Careful and vigilant monitoring, combined with a constantly improving scientific understanding of the climate system, would help society anticipate major changes before they occur. With this goal in mind, the report’s authoring committee summarized the state of knowledge about potential abrupt changes in Table S.1. This table includes potential abrupt changes to the ocean, atmosphere, ecosystems, and highlatitude regions that are judged to meet the above criteria. For each abrupt change, the Committee examined the available evidence of potential impact and likelihood. Some abrupt changes are likely to occur within this century—making these changes of most concern for near-term societal decision making and a priority for research. In other cases, there are still large scientific uncertainties about the likelihood of a potential abrupt change, highlighting the need for further research in these areas. Finally, recent data has revealed that some abrupt changes, widely discussed in the scientific literature because they were once identified as possible threats, are no longer considered likely during this century. This illustrates how focused efforts to study critical climate change mechanisms can also assuage societal concern about potential abrupt changes, in addition to identifying them.

Abrupt Changes Already Underway

The abrupt changes that are already underway are of most immediate concern for societal decisions. These include the disappearance of late-summer Arctic sea ice and increases in extinction rates of marine and terrestrial species.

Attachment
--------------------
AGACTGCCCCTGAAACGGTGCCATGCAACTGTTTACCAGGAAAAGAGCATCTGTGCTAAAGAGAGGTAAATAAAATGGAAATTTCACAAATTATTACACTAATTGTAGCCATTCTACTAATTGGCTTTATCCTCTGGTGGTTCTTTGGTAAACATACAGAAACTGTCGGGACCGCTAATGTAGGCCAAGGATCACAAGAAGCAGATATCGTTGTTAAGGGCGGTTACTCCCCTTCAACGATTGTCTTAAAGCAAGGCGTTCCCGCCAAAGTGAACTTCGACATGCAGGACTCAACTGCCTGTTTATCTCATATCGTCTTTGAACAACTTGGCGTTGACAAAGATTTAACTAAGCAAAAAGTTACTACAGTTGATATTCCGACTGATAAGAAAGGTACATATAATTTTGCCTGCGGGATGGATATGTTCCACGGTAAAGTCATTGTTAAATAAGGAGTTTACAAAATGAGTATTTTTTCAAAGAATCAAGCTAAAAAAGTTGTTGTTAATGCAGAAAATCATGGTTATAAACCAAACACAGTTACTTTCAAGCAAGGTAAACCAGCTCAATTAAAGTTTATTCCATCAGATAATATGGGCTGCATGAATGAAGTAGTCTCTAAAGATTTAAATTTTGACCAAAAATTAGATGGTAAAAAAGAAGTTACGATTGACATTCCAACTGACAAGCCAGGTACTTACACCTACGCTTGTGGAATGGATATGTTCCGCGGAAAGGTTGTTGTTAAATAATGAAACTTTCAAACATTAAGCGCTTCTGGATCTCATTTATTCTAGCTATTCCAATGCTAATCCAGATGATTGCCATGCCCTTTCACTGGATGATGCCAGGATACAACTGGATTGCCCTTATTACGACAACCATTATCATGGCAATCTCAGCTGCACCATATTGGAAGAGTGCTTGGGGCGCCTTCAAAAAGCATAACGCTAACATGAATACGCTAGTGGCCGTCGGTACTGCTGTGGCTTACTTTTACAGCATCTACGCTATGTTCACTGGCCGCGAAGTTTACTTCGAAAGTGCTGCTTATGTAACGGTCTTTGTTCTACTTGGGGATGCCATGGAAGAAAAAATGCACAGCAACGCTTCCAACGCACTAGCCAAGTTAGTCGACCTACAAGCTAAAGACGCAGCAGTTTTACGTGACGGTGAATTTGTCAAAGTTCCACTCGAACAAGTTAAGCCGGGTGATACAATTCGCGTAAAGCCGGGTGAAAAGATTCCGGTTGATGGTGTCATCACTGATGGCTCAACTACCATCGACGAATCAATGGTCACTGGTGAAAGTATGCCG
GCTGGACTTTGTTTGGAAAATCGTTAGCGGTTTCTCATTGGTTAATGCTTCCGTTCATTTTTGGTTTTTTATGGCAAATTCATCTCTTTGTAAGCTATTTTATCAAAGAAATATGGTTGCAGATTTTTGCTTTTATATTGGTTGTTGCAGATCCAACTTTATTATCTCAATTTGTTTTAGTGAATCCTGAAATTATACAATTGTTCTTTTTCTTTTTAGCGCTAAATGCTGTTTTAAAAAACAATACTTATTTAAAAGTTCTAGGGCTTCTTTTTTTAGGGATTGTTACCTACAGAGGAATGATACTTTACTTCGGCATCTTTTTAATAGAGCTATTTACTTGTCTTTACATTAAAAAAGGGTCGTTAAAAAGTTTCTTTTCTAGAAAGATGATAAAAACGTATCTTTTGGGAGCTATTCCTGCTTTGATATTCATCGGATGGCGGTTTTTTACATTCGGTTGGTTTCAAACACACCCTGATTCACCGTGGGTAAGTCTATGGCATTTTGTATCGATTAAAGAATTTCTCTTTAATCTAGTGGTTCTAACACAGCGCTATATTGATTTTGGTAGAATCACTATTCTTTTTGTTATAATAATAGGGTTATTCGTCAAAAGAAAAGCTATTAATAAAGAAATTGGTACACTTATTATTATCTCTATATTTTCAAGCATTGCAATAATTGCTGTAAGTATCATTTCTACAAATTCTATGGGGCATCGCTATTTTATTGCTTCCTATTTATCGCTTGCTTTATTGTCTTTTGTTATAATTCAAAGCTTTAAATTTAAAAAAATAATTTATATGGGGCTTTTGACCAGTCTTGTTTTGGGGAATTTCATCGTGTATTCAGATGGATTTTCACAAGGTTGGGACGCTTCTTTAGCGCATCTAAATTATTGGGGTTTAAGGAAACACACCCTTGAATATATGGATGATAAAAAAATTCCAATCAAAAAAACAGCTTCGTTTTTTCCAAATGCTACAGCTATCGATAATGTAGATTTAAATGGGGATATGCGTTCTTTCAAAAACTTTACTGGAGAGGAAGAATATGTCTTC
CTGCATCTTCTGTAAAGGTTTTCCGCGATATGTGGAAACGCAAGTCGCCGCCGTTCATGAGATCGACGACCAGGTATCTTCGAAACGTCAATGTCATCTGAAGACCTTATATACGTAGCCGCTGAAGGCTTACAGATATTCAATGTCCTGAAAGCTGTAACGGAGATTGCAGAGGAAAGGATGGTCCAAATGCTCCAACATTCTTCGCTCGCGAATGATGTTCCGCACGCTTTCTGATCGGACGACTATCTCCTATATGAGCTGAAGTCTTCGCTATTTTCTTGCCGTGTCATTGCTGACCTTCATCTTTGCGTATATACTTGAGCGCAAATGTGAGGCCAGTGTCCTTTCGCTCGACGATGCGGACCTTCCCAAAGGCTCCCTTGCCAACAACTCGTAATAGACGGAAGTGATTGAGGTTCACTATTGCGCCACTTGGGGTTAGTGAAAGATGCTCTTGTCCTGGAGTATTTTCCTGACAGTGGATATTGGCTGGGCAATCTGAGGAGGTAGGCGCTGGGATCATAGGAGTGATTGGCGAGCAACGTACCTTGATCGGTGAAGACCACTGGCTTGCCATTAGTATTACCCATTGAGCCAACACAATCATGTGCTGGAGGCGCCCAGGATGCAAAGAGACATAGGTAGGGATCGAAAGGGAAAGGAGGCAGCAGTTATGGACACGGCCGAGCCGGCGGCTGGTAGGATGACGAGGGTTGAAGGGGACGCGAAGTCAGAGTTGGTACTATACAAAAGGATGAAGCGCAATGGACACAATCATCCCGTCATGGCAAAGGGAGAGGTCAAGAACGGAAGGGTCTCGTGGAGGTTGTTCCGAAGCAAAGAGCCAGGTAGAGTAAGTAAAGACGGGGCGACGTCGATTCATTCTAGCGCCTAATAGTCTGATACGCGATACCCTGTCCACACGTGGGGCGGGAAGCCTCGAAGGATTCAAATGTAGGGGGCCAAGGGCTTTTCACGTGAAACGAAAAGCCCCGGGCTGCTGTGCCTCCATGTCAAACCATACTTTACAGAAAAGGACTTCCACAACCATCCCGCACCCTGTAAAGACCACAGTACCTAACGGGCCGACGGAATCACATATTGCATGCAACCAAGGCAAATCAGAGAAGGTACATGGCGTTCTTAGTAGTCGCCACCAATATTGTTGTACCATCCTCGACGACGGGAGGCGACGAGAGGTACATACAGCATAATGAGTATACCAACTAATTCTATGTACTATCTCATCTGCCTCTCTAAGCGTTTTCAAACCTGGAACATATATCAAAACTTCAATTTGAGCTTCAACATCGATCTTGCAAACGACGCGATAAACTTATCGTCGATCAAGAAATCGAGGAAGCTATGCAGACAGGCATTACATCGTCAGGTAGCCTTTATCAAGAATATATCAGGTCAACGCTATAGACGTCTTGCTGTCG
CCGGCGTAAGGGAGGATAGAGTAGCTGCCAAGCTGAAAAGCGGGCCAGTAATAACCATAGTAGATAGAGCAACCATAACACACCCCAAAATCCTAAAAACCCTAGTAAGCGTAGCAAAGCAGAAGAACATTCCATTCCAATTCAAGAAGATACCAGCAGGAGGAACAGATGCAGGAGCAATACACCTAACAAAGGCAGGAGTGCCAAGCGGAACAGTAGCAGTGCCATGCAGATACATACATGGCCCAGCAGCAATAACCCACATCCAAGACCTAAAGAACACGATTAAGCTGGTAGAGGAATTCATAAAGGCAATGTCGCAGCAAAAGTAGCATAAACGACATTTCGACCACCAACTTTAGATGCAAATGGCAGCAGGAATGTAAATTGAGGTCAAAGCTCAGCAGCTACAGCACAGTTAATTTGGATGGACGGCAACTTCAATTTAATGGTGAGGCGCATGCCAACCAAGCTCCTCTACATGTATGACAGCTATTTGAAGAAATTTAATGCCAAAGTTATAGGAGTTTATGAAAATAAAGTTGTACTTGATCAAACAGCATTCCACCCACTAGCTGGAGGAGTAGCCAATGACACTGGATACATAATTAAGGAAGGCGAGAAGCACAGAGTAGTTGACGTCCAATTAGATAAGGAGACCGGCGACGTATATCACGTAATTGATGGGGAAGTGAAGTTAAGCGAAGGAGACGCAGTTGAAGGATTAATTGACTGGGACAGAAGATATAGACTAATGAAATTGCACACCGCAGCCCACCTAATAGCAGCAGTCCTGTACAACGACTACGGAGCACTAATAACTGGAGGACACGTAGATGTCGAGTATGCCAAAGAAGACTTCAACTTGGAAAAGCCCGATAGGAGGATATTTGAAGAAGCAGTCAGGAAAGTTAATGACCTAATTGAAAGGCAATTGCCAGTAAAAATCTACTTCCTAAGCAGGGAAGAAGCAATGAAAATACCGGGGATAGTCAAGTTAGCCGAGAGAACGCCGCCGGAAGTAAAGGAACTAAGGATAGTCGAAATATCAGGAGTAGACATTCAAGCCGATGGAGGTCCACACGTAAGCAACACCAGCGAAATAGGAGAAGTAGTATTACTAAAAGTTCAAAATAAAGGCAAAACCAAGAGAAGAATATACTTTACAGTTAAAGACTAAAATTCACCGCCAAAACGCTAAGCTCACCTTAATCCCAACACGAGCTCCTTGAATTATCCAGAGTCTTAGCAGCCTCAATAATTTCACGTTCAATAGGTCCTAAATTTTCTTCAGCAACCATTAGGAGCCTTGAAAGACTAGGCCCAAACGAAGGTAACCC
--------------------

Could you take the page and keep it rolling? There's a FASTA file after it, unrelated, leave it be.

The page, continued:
Disappearance of Late-Summer Arctic Sea Ice

Recent dramatic changes in the extent and thickness of the ice that covers the Arctic sea have been well documented. Satellite data for late summer (September) sea ice extent show natural variability around a clearly declining long-term trend (Figure S.1). This rapid reduction in Arctic sea ice already qualifies as an abrupt change with substantial decreases in ice extent occurring within the past several decades. Projections from climate models suggest that ice loss will continue in the future, with the full disappearance of late-summer Arctic sea ice possible in the coming decades.

The impacts of rapid decreases in Arctic sea ice are likely to be considerable. More open water conditions during summer would have potentially large and irreversible effects on various components of the Arctic ecosystem, including disruptions in the marine food web, shifts in the habitats of some marine mammals, and erosion of vulnerable coastlines. Because the Arctic region interacts with the large-scale circu-

The National Academies of Sciences, Engineering, and Medicine
500 Fifth St. N.W. | Washington, D.C. 20001

Copyright © National Academy of Sciences. All rights reserved.
Terms of Use and Privacy Statement